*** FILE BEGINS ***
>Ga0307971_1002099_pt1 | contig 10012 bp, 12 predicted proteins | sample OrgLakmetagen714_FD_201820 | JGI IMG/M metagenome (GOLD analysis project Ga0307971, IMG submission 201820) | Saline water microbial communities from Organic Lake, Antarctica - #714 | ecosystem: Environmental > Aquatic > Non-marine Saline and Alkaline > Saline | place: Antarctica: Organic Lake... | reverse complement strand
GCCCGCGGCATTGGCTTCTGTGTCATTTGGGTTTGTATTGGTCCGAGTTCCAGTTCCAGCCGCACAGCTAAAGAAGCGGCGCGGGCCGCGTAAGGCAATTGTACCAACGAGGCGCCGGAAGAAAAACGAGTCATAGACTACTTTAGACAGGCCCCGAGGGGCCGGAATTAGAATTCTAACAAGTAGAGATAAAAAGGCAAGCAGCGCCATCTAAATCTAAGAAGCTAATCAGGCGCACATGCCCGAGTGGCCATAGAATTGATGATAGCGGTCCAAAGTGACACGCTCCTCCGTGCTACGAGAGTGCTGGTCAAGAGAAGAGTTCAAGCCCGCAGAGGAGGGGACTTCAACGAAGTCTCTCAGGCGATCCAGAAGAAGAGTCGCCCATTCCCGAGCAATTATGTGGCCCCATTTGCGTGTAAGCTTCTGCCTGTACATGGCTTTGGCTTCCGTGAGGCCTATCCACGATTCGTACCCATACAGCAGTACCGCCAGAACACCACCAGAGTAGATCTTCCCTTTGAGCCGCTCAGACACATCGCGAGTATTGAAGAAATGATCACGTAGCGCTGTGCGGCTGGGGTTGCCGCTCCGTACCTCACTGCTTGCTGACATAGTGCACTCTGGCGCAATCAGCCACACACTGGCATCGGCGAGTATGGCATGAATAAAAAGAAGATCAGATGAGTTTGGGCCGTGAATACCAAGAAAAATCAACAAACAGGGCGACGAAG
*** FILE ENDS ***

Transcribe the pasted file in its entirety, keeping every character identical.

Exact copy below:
>Ga0307971_1002099_pt1 | contig 10012 bp, 12 predicted proteins | sample OrgLakmetagen714_FD_201820 | JGI IMG/M metagenome (GOLD analysis project Ga0307971, IMG submission 201820) | Saline water microbial communities from Organic Lake, Antarctica - #714 | ecosystem: Environmental > Aquatic > Non-marine Saline and Alkaline > Saline | place: Antarctica: Organic Lake... | reverse complement strand
GCCCGCGGCATTGGCTTCTGTGTCATTTGGGTTTGTATTGGTCCGAGTTCCAGTTCCAGCCGCACAGCTAAAGAAGCGGCGCGGGCCGCGTAAGGCAATTGTACCAACGAGGCGCCGGAAGAAAAACGAGTCATAGACTACTTTAGACAGGCCCCGAGGGGCCGGAATTAGAATTCTAACAAGTAGAGATAAAAAGGCAAGCAGCGCCATCTAAATCTAAGAAGCTAATCAGGCGCACATGCCCGAGTGGCCATAGAATTGATGATAGCGGTCCAAAGTGACACGCTCCTCCGTGCTACGAGAGTGCTGGTCAAGAGAAGAGTTCAAGCCCGCAGAGGAGGGGACTTCAACGAAGTCTCTCAGGCGATCCAGAAGAAGAGTCGCCCATTCCCGAGCAATTATGTGGCCCCATTTGCGTGTAAGCTTCTGCCTGTACATGGCTTTGGCTTCCGTGAGGCCTATCCACGATTCGTACCCATACAGCAGTACCGCCAGAACACCACCAGAGTAGATCTTCCCTTTGAGCCGCTCAGACACATCGCGAGTATTGAAGAAATGATCACGTAGCGCTGTGCGGCTGGGGTTGCCGCTCCGTACCTCACTGCTTGCTGACATAGTGCACTCTGGCGCAATCAGCCACACACTGGCATCGGCGAGTATGGCATGAATAAAAAGAAGATCAGATGAGTTTGGGCCGTGAATACCAAGAAAAATCAACAAACAGGGCGACGAAG